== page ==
A

FIGURE 7.25. Zoraptera. (A) Wingless morph of male Zorotypus hubbardi, a species found in the United States; and (B) winged female of Z. nascimbenei, a Cretaceous species from Burmese amber. [A, from C. N. Smithers, 1991, Zoraptera, in: The Insects of Australia, 2nd ed., Vol. I (CSIRO, ed.), Melbourne University Press. By permission of the Division of Entomology, CSIRO. B, from M. S. Engel and D. A. Grimaldi, 2002, The first Mesozoic Zoraptera (Insecta), Amer. Mus. Novit. 3362:20 pp.]

of moniliform antennae and biting mouthparts. Compound eyes and three ocelli occur only in the winged form. A prominent Y-shaped epicranial suture can be seen on the head. The prothorax is prominent. The mesonotum and metanotum are simple in apterous individuals. When present, the wings are membranous and have a much-reduced venation. They are frequently shed at the base, though there is no basal suture as occurs in termites. The legs have a large coxa and a two-segmented tarsus. The 11-segmented abdomen carries a pair of unsegmented cerci. There is no ovipositor, and, in males, the external genitalia are frequently asymmetrical. The homologies of the genitalia are uncertain.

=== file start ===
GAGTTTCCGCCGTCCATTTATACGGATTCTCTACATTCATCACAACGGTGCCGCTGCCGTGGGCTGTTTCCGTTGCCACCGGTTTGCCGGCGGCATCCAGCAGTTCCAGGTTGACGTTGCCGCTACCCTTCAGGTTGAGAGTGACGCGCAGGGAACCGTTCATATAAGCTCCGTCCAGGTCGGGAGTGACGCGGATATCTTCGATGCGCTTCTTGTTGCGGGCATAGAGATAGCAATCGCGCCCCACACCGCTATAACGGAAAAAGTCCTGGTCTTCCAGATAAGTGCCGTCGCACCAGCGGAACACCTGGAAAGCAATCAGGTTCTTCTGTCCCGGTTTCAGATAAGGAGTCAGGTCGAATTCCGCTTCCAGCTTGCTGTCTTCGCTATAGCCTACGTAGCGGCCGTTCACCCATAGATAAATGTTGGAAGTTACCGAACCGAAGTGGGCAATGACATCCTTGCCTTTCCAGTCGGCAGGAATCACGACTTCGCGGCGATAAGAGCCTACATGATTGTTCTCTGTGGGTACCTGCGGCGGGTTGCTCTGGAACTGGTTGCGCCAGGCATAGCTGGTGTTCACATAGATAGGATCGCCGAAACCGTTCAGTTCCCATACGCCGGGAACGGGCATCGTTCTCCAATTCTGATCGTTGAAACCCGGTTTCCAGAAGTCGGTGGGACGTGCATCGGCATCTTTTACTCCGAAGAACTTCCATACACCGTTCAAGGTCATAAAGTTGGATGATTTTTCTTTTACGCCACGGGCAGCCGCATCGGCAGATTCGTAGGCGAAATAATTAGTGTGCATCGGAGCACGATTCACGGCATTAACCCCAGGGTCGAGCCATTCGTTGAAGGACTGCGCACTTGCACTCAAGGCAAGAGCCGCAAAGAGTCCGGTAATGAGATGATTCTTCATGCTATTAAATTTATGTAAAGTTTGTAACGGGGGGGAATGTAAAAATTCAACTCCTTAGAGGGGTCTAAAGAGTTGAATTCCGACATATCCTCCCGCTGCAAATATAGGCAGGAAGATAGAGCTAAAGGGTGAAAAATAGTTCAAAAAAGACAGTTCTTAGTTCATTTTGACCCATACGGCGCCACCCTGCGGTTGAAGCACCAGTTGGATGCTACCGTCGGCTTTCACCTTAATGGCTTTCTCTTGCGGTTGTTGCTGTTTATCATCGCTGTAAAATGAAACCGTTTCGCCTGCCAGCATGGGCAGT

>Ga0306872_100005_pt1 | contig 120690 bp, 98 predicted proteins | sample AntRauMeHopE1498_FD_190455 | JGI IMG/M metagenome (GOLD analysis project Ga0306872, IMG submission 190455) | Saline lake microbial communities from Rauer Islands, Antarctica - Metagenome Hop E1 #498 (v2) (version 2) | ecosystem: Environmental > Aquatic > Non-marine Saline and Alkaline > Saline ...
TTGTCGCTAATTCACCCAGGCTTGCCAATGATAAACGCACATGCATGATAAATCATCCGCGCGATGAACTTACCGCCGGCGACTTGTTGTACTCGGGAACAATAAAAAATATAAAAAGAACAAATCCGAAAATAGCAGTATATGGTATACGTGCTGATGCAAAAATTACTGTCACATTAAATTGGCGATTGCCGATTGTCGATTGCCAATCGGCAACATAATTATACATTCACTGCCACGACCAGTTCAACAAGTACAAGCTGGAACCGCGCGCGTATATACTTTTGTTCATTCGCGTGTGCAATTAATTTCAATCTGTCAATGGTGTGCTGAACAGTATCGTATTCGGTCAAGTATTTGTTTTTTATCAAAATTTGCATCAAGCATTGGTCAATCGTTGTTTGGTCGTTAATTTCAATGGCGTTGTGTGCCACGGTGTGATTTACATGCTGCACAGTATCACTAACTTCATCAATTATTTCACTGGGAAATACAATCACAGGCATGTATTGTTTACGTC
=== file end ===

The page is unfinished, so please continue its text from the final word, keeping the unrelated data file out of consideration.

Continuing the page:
The gut contains a very large crop, a short midregion, and a convoluted hind part. Six Malpighian tubules occur. The nervous system is specialized with only three thoracic and two abdominal ganglia. The reproductive organs are typically orthopteroid, with two follicles per testis and six panoistic ovarioles per ovary.

Beekeeping for Beginners

Beekeeping for Beginners

The information in this book is useful to anyone wanting to start beekeeping as a hobby or a business. It was written for beginners. Those who have never looked into beekeeping, may not understand the meaning of the terminology used by people in the industry. We have tried to overcome the problem by giving explanations. We want you to be able to use this book as a guide in to beekeeping.

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